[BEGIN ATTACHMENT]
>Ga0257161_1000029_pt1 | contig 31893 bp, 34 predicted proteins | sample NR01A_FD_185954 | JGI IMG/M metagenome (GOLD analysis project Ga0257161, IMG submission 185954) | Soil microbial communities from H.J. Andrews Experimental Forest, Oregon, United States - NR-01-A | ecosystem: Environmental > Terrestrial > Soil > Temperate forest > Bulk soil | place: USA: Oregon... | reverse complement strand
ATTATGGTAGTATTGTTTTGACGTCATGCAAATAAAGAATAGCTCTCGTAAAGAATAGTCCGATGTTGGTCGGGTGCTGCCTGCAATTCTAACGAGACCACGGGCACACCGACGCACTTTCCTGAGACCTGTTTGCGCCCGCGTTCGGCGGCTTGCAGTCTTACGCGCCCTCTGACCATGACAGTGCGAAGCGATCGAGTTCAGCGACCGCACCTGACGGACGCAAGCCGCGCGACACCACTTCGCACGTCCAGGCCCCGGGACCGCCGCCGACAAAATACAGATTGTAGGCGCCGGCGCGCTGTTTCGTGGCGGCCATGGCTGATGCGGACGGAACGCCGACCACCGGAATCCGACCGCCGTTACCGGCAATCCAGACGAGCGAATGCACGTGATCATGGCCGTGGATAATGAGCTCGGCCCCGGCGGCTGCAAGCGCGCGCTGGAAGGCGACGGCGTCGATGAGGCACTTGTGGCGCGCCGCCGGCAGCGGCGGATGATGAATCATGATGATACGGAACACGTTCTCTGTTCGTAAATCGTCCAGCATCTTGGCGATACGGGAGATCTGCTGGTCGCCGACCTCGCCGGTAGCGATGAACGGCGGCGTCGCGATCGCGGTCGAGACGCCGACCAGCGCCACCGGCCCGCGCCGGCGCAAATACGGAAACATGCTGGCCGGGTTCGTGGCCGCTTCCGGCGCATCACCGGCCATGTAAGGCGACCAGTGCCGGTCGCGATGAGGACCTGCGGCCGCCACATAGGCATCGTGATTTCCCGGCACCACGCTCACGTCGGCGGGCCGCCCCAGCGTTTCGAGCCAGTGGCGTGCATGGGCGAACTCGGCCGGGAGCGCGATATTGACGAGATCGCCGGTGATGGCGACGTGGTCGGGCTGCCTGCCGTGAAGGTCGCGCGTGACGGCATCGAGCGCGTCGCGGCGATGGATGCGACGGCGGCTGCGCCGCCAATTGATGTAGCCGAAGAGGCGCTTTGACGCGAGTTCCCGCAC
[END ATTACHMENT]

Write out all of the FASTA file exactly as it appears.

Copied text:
>Ga0257161_1000029_pt1 | contig 31893 bp, 34 predicted proteins | sample NR01A_FD_185954 | JGI IMG/M metagenome (GOLD analysis project Ga0257161, IMG submission 185954) | Soil microbial communities from H.J. Andrews Experimental Forest, Oregon, United States - NR-01-A | ecosystem: Environmental > Terrestrial > Soil > Temperate forest > Bulk soil | place: USA: Oregon... | reverse complement strand
ATTATGGTAGTATTGTTTTGACGTCATGCAAATAAAGAATAGCTCTCGTAAAGAATAGTCCGATGTTGGTCGGGTGCTGCCTGCAATTCTAACGAGACCACGGGCACACCGACGCACTTTCCTGAGACCTGTTTGCGCCCGCGTTCGGCGGCTTGCAGTCTTACGCGCCCTCTGACCATGACAGTGCGAAGCGATCGAGTTCAGCGACCGCACCTGACGGACGCAAGCCGCGCGACACCACTTCGCACGTCCAGGCCCCGGGACCGCCGCCGACAAAATACAGATTGTAGGCGCCGGCGCGCTGTTTCGTGGCGGCCATGGCTGATGCGGACGGAACGCCGACCACCGGAATCCGACCGCCGTTACCGGCAATCCAGACGAGCGAATGCACGTGATCATGGCCGTGGATAATGAGCTCGGCCCCGGCGGCTGCAAGCGCGCGCTGGAAGGCGACGGCGTCGATGAGGCACTTGTGGCGCGCCGCCGGCAGCGGCGGATGATGAATCATGATGATACGGAACACGTTCTCTGTTCGTAAATCGTCCAGCATCTTGGCGATACGGGAGATCTGCTGGTCGCCGACCTCGCCGGTAGCGATGAACGGCGGCGTCGCGATCGCGGTCGAGACGCCGACCAGCGCCACCGGCCCGCGCCGGCGCAAATACGGAAACATGCTGGCCGGGTTCGTGGCCGCTTCCGGCGCATCACCGGCCATGTAAGGCGACCAGTGCCGGTCGCGATGAGGACCTGCGGCCGCCACATAGGCATCGTGATTTCCCGGCACCACGCTCACGTCGGCGGGCCGCCCCAGCGTTTCGAGCCAGTGGCGTGCATGGGCGAACTCGGCCGGGAGCGCGATATTGACGAGATCGCCGGTGATGGCGACGTGGTCGGGCTGCCTGCCGTGAAGGTCGCGCGTGACGGCATCGAGCGCGTCGCGGCGATGGATGCGACGGCGGCTGCGCCGCCAATTGATGTAGCCGAAGAGGCGCTTTGACGCGAGTTCCCGCAC